While firmly grounded in the blues, Hillstomp departs and adds many different influences, from folk to garage-punk, all expressed through a soulful intensity. Considering the band is known for its captivating live performances - replete with foot-stomping slide guitar riffs and John Johnson's ramshackle percussion hammering away on plastic buckets or whatever he can grab nearby, Darker the Night does not dissapoint, and invites everyone listening to join in and sing the songs of kissing the bottle and losing love without regret.

- Stirling Myles


Hosannas' Last Performance as a Quartet FRIDAY JULY 2 at The Artistery


Friday night’s show at The Artistery marks the last performance of Hosannas as Portland loves and knows it. The band is not technically breaking up, but keyboardist Cristof Hendrickson and percussionist Lane Barrington have decided to leave the group to pursue other endeavors (Best of luck, boys!).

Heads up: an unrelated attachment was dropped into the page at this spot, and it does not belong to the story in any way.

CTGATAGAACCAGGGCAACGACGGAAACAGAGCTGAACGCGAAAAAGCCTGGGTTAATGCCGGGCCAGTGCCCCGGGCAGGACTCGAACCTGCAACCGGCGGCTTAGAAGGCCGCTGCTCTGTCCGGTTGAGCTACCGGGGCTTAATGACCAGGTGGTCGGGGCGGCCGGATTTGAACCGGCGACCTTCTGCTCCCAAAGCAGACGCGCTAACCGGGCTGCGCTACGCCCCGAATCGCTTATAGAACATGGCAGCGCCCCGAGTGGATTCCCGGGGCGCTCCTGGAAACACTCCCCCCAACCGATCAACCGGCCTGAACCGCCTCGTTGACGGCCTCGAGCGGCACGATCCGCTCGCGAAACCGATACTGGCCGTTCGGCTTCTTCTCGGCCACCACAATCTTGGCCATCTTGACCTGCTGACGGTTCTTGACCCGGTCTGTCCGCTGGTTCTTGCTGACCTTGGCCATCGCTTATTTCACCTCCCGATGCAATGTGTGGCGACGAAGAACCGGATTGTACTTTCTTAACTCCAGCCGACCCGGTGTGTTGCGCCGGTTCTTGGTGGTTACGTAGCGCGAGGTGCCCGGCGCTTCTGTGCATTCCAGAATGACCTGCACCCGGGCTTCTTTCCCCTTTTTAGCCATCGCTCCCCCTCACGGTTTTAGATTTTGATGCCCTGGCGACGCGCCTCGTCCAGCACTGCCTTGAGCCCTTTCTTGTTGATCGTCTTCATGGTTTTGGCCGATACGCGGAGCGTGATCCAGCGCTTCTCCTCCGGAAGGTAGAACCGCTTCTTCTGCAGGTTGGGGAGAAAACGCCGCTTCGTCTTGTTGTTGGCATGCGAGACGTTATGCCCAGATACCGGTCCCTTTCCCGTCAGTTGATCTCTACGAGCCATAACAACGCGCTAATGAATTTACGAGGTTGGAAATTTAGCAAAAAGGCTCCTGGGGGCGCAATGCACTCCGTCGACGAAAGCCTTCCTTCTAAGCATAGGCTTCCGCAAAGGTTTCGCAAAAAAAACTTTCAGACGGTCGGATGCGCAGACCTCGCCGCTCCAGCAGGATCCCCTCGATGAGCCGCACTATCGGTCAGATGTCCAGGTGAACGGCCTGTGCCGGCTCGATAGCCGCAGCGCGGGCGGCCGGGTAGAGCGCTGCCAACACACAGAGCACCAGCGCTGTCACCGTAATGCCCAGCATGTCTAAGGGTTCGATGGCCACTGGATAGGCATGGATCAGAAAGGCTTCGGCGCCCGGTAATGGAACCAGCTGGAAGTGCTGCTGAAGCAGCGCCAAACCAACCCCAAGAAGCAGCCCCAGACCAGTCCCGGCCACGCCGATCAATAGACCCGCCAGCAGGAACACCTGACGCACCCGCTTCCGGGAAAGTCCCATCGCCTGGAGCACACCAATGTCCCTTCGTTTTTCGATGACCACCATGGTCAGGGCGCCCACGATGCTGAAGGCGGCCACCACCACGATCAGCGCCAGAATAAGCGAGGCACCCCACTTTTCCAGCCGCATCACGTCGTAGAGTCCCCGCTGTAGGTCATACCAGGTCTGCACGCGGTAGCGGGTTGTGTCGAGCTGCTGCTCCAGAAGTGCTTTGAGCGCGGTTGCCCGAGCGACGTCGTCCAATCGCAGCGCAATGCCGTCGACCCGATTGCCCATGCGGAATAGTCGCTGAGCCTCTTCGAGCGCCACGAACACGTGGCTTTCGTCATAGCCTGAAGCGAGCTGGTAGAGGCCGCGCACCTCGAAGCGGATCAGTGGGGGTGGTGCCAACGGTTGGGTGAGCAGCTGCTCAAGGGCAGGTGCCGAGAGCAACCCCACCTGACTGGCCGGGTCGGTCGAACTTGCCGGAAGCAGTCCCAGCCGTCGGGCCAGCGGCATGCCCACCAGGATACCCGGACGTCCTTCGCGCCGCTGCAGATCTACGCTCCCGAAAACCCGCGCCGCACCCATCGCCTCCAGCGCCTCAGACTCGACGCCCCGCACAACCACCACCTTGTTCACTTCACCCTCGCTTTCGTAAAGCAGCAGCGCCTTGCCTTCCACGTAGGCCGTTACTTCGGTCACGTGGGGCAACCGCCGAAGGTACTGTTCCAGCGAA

Although the brothers Brandon and Richard Laws will continue to play under the same moniker as a two-piece, Brandon made it clear that the music will change drastically in the future, and they will not be playing the same songs they played as a foursome.

Multi-Chamber American Future at Rontoms from hosannas portland on Vimeo.

So this, my friends, will be the last time an audience’s ears will be graced with the experimental pop masterpieces that comprise the quartet’s debut, Then & Now & Then.

Show starts at 8 p.m. $6. All ages, so bring the kiddies!

-Katrina Nattress


Sean Flinn and the Royal We Headline Triple-Threat Lineup at Holocene Thursday, July 1st


Holocene will play host to a three-pronged easy-does-it rock block this Thursday July 1. If you're looking to start the new month off on the right foot, try this lineup on for size:

Quiet Life will open the show with a greased-up, slick and sputterin' Americana sheen, and no doubt lay a fine foundation with which to coax your drinking (and dancing) shoes. The band enjoyed a stint as back-up band for Port O'Brien earlier this year, before getting back to Portland to scour the Northwest wilderness, and release their brand new full-length - the excellent good-time rock 'n' roll acumen of Big Green - sometime in July.